Type: 100% Arabica • single origin
Processing method: natural
Quality Score: 82
Cup: sweet and balanced, fruity, with notes of milk chocolate and hazelnut, soft acidity
Net weight: 250 grams
Bag size: roughly 19 x 11 x 8 cm
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Over time, Brazil and coffee have become almost synonymous. Coffee history started around 18th century, initially grown for domestic consumption in the early-mid 19th century, Brazil coffee production started to expand.
In 1820, Brazil was already producing 30 percent of the world’s coffee supply and by 1920, it accounted for 80 percent of the global total. Brazil produces about 1/3 of the total world coffee production (including Arabica and Robusta) hence the importance in the global setting. Brazil has contributed to coffee worldwide by the number of varieties, hybrids, either spontaneous grown or by laboratory creation that will further spread among coffee-growing countries everywhere.
In order to maintain production at the scale and scope for which Brazil is famous, the national industry has adopted specific and innovative means to achieve both picking and processing in the most highly efficient and organized manner possible, and the structure of the average farm or estate is designed around utilizing these systems and maximizing the yield potential per hectare. Besides its efficient production and massive yields, Brazil is opening new source for microlot coffees, with the support of the producers that are focused on putting out smaller quantities of hyper-focused, high-scoring and superior quality.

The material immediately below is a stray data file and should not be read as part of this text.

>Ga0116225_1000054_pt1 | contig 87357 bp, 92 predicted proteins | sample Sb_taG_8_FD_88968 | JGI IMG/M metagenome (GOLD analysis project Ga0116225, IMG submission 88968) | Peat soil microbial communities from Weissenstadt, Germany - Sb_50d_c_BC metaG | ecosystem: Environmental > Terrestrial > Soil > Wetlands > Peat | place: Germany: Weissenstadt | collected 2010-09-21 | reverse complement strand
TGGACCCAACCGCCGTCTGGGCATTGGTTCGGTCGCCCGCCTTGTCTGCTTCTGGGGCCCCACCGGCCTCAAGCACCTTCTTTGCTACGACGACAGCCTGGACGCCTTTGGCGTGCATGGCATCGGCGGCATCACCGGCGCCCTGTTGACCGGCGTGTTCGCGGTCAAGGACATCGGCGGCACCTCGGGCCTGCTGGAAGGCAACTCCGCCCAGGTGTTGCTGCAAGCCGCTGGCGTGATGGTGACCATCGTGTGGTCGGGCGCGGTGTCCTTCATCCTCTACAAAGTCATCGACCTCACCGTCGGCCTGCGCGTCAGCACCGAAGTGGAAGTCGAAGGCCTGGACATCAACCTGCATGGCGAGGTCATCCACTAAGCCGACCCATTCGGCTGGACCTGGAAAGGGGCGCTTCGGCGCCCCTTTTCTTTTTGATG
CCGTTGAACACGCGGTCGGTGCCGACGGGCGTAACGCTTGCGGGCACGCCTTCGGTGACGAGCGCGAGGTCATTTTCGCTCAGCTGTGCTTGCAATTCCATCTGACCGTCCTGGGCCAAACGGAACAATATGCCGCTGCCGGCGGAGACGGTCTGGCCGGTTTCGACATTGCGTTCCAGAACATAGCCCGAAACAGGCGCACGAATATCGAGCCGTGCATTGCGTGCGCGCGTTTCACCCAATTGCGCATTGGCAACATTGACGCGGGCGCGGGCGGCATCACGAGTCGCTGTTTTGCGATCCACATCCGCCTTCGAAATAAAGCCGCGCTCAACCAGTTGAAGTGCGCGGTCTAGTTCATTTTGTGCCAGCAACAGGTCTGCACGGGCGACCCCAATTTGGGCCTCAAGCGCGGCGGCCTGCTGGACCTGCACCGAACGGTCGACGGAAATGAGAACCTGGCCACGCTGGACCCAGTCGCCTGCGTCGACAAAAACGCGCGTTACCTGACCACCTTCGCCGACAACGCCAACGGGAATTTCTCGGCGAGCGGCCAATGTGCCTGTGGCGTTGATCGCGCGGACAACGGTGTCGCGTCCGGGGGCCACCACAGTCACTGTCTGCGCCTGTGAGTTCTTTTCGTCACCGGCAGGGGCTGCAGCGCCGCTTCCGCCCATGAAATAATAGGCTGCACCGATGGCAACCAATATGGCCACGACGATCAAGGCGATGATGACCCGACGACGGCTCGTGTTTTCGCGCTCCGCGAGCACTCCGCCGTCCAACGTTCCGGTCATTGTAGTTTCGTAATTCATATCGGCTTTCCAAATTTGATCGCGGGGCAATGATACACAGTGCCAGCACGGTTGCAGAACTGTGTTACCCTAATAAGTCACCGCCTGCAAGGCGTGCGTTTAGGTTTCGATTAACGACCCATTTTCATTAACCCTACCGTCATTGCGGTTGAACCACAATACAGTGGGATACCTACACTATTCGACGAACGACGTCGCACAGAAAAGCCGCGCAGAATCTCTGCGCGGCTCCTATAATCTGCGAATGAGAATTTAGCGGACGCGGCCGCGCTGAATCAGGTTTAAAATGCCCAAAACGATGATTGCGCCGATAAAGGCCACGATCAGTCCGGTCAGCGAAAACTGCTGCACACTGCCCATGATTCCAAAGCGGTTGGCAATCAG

The Bourbon varietal is a well-known cultivar C. arabica that originated on Île Bourbon – an Island east of Madagascar. Is thought to be either a natural hybrid of Red Bourbon and Botucatu Yellow or a natural mutation of Red Bourbon. The Yellow Bourbon coffees was discovered in 1930 in the state of São Paulo, one of Brazil’s most important coffee regions. It was released commercially in 1945 and has developed a reputation for excellent cup quality, including bright acidity and elevated sweetness.
Natural processed coffes are typically either dried on the trees before harvesting (called Boya), or picked and laid out on patios in order to finish drying before being hulled. This processes tend to lend the coffees a nutty creaminess that has a more tempered fruit tone.
Traditionally, most espresso recipes have included Brazil due to its characteristics: low acidity, high body, creamy, caramel, and chocolate notes, with a significant amount of sweetness.
|Dimensions||19 × 11 × 8 cm|